Common denominator: the budget.
Common detractor: the budget.
People are one of the largest investments a company can make. The value of a role to an organization often comes down to the bottom line – what can the company afford to pay? Each role has been tasked with aligning with the company’s pay philosophy and acquiring top talent, but all try not to pay and arm and a leg for it.
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Does your hiring manager have champagne taste on a beer budget?
The job description has been submitted, the market report has been run, and now the hiring manager is saying the range is too low for the candidates the manager wants. Consider how the role is benchmarked versus the ideal candidate the hiring manager envisions. When managers define the job based on minimum requirements instead of full proficiency, it is no wonder that the data comes up too low for what they want. Candidates aren’t going to settle for the minimum salary.
The manager’s champagne taste needs to be incorporated into the benchmark to capture the purple squirrel your manager seeks. Ask the hiring manager about the desired skill level and to be realistic about how many years it takes someone to be fully proficient in the position. With certain qualifications, there will be a higher expectation for pay. Pricing a job at the point of proficiency will often give you the wiggle room your hiring managers seek when looking with their champagne taste.
On the other hand, if your organization has a beer budget, you’ll want to work with your managers to learn how to identify the best candidates for your budget. Either way, you’ll need to get clear about whether it’s a champagne or beer job.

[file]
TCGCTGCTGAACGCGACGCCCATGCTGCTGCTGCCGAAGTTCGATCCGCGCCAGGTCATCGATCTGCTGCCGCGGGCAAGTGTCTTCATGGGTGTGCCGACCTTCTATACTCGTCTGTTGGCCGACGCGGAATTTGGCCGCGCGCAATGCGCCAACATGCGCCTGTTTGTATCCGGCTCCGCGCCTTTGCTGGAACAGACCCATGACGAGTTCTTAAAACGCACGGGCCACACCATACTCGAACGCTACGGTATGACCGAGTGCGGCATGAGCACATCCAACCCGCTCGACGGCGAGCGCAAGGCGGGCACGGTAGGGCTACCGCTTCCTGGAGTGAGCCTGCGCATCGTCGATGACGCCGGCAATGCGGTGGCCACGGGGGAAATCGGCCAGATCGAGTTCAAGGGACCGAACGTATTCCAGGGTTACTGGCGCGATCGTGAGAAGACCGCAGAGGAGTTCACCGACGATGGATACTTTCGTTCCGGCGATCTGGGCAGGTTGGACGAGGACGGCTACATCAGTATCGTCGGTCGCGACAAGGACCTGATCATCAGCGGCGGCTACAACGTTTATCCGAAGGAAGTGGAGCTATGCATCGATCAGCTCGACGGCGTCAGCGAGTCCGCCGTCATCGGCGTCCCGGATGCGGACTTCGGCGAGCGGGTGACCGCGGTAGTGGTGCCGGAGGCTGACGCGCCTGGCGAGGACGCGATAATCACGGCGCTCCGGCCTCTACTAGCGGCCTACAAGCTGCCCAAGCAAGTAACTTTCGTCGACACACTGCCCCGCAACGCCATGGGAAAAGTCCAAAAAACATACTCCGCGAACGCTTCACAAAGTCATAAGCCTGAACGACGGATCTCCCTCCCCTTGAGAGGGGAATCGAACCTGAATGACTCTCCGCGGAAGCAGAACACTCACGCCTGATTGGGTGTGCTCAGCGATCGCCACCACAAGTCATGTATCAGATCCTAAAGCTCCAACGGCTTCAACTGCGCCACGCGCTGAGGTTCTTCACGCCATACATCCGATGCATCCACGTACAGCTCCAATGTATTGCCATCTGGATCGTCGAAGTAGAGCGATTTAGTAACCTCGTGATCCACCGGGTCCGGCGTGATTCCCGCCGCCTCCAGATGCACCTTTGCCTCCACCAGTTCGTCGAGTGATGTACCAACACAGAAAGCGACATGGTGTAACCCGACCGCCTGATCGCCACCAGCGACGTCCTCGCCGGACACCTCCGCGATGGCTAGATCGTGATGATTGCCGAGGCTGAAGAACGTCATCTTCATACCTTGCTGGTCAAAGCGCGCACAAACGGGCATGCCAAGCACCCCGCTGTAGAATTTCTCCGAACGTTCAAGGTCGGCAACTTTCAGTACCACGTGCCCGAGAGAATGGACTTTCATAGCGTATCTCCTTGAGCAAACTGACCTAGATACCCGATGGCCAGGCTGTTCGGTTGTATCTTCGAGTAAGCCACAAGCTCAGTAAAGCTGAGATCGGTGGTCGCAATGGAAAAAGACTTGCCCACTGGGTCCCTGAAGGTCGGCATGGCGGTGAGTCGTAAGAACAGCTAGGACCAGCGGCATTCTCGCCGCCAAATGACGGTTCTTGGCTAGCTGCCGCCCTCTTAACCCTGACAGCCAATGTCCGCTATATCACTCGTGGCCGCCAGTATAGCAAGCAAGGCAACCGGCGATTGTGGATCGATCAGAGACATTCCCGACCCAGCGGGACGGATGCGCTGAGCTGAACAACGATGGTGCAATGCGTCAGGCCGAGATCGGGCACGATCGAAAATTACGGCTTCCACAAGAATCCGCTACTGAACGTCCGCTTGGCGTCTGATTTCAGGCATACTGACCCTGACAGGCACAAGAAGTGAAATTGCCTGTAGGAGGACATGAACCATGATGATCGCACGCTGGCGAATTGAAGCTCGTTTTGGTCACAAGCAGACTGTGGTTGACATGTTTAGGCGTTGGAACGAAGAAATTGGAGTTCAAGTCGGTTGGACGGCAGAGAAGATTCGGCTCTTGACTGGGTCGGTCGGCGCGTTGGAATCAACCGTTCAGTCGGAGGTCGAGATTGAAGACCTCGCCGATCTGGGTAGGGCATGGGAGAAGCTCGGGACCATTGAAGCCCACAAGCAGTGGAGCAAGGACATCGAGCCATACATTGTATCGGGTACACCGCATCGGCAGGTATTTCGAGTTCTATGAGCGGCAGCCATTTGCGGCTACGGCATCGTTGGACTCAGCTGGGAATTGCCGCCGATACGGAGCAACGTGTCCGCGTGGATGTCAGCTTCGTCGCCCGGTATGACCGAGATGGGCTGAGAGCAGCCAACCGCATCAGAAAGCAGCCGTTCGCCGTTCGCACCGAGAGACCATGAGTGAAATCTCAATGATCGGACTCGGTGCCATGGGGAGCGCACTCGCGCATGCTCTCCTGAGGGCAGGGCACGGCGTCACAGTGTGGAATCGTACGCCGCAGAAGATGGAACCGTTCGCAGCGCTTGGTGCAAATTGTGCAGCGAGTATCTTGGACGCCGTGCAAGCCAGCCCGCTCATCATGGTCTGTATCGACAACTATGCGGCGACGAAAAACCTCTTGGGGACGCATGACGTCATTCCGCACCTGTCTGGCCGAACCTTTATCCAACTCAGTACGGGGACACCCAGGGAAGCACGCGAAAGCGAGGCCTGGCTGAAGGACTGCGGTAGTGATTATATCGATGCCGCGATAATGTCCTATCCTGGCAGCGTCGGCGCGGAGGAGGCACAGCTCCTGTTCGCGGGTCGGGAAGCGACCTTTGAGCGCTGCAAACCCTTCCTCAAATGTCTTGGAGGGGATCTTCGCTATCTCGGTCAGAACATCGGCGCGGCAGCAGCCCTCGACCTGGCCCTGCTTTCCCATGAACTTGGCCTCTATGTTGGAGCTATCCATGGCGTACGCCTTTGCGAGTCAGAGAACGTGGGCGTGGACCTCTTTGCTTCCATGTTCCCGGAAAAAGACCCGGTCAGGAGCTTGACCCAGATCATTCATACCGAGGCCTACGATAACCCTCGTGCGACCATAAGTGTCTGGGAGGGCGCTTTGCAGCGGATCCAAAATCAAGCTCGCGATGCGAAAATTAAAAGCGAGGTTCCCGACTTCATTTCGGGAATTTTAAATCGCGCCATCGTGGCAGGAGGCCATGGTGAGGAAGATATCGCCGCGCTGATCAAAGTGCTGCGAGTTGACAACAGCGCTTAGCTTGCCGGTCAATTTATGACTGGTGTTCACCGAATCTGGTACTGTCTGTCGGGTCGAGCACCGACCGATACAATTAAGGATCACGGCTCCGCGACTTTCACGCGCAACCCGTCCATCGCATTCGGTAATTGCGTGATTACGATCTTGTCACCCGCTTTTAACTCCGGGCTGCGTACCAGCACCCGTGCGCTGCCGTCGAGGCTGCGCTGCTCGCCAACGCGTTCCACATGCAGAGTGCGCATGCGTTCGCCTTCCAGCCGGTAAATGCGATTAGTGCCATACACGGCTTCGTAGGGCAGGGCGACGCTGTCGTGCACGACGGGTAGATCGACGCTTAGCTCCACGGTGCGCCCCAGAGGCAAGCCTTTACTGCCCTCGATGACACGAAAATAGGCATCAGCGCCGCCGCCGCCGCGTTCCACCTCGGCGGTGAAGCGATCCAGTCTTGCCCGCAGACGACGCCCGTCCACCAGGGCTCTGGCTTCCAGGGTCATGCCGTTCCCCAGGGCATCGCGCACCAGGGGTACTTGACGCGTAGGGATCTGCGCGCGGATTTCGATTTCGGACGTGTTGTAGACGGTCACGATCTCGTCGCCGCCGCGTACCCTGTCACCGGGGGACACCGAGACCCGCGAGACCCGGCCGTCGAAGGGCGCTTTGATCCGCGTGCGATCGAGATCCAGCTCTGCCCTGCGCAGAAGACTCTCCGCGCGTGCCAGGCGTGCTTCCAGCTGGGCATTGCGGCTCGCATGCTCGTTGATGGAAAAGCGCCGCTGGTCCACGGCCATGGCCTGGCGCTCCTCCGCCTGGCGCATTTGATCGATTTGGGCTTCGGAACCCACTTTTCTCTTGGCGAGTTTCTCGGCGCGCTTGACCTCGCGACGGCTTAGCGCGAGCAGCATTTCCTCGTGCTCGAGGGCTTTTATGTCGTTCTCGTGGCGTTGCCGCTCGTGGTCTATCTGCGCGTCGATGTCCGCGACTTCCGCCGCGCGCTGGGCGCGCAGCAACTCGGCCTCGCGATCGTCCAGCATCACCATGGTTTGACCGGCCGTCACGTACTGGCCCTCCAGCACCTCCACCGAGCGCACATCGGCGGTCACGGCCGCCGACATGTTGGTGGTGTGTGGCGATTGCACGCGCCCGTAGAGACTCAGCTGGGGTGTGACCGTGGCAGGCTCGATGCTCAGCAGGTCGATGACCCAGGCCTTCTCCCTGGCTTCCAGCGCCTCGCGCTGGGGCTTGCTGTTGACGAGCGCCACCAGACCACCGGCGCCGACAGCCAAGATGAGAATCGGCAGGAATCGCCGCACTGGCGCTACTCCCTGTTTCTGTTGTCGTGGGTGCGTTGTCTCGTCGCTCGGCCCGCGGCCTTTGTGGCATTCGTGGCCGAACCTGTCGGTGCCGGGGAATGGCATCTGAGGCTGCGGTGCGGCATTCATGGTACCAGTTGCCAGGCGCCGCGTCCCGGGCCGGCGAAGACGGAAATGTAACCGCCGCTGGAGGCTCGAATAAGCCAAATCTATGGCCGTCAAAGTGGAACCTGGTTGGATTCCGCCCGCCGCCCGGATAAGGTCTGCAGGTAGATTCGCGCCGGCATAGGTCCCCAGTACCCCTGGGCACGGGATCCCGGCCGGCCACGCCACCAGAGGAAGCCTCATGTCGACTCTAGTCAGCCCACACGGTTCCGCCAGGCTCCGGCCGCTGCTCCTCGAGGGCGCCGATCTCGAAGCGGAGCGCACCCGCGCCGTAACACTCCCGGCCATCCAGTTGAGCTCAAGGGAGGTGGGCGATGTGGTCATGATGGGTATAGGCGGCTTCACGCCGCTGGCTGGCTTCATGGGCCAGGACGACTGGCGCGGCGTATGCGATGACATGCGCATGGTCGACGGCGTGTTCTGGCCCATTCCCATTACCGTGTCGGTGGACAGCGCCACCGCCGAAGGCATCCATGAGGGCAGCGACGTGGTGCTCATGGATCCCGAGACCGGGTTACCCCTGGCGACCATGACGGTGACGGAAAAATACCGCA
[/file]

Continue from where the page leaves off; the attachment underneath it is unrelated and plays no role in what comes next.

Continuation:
Is your recruiter looking outside your labor market into a different labor pool?
The compensation strategy of an entire organization can sometimes fall into a set it and forget it situation. The labor market and ranges that were finalized months ago don’t take into consideration that the market outside of your strategy is fluid and constantly moving.
Are the candidates the recruiter is presenting seeing numbers from companies that are outside of your labor market? Consider the competitors in your area – are there some industry leaders that are influencing pay nearby? Your budgeted numbers might not reflect the in-demand talent pool in your area, especially for highly technical or specialized roles.
It might be relevant to ask that hiring manager which companies on the candidate’s resume made them so desirable – this might be an opportunity to take a new approach.
Can the company compromise?
Sometimes you just have to pay more. Recruiters are an asset to get top talent in the door, and HR’s goal is to keep talent in their seats once inside. Is it possible to find money in the budget? Bargaining with the hiring manager to move money from ad-hoc expenses or a technology budget is another common practice to consider.
Perhaps it’s possible to appease the purple squirrel with a base rate that falls in line with your strategy, but then is creative when it comes to incentives (total cash comp). Depending on the role, it is also helpful to consider the total comp package you’re offering. Perks are never a bad thing!
Communication is key. There is an opportunity to embrace transparency when it comes to a competitive wage negotiations. Don’t be afraid to have a conversation with the candidate to reevaluate pay in a quarter or six months, especially if there is room in the budget and a way to measure success. Be honest, make your best offer, and leave some wiggle room.
In the end, the goal is make sure that HR, Recruitment and Hiring managers all have something to savor at the compensation party, aligning around the candidates necessary to make the business succeed. What lessons or questions have been particularly helpful for you as you’ve worked across departments? Let us know in the comments section below.
Whether you’re having champagne, beer, or sparkling cider, have a safe and prosperous New Year!